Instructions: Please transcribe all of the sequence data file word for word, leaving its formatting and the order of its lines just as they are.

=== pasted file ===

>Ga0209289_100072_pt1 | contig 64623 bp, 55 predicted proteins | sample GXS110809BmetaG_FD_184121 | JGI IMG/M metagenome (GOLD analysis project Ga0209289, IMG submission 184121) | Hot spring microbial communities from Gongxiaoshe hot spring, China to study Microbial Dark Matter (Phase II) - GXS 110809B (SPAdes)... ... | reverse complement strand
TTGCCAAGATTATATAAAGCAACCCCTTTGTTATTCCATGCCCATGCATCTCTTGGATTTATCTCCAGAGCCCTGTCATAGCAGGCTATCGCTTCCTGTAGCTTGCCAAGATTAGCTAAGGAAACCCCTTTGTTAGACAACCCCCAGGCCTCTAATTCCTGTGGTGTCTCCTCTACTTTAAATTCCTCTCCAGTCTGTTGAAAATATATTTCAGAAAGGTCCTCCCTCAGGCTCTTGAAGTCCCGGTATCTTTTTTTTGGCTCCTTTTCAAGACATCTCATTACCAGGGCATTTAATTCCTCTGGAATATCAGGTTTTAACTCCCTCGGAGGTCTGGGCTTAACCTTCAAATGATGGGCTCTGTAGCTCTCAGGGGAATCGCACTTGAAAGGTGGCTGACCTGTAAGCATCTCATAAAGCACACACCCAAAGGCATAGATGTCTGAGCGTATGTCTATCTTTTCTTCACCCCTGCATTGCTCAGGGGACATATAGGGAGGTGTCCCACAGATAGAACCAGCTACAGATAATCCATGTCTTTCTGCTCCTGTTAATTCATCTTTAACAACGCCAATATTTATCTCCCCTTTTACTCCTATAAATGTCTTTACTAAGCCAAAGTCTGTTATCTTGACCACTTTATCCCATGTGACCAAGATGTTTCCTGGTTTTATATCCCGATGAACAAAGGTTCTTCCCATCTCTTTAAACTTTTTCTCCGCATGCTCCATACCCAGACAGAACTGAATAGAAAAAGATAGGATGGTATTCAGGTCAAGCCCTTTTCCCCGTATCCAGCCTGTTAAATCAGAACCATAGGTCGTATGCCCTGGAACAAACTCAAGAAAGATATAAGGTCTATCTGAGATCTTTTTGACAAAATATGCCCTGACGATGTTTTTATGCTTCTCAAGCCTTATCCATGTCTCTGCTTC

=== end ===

>Ga0209289_100072_pt1 | contig 64623 bp, 55 predicted proteins | sample GXS110809BmetaG_FD_184121 | JGI IMG/M metagenome (GOLD analysis project Ga0209289, IMG submission 184121) | Hot spring microbial communities from Gongxiaoshe hot spring, China to study Microbial Dark Matter (Phase II) - GXS 110809B (SPAdes)... ... | reverse complement strand
TTGCCAAGATTATATAAAGCAACCCCTTTGTTATTCCATGCCCATGCATCTCTTGGATTTATCTCCAGAGCCCTGTCATAGCAGGCTATCGCTTCCTGTAGCTTGCCAAGATTAGCTAAGGAAACCCCTTTGTTAGACAACCCCCAGGCCTCTAATTCCTGTGGTGTCTCCTCTACTTTAAATTCCTCTCCAGTCTGTTGAAAATATATTTCAGAAAGGTCCTCCCTCAGGCTCTTGAAGTCCCGGTATCTTTTTTTTGGCTCCTTTTCAAGACATCTCATTACCAGGGCATTTAATTCCTCTGGAATATCAGGTTTTAACTCCCTCGGAGGTCTGGGCTTAACCTTCAAATGATGGGCTCTGTAGCTCTCAGGGGAATCGCACTTGAAAGGTGGCTGACCTGTAAGCATCTCATAAAGCACACACCCAAAGGCATAGATGTCTGAGCGTATGTCTATCTTTTCTTCACCCCTGCATTGCTCAGGGGACATATAGGGAGGTGTCCCACAGATAGAACCAGCTACAGATAATCCATGTCTTTCTGCTCCTGTTAATTCATCTTTAACAACGCCAATATTTATCTCCCCTTTTACTCCTATAAATGTCTTTACTAAGCCAAAGTCTGTTATCTTGACCACTTTATCCCATGTGACCAAGATGTTTCCTGGTTTTATATCCCGATGAACAAAGGTTCTTCCCATCTCTTTAAACTTTTTCTCCGCATGCTCCATACCCAGACAGAACTGAATAGAAAAAGATAGGATGGTATTCAGGTCAAGCCCTTTTCCCCGTATCCAGCCTGTTAAATCAGAACCATAGGTCGTATGCCCTGGAACAAACTCAAGAAAGATATAAGGTCTATCTGAGATCTTTTTGACAAAATATGCCCTGACGATGTTTTTATGCTTCTCAAGCCTTATCCATGTCTCTGCTTC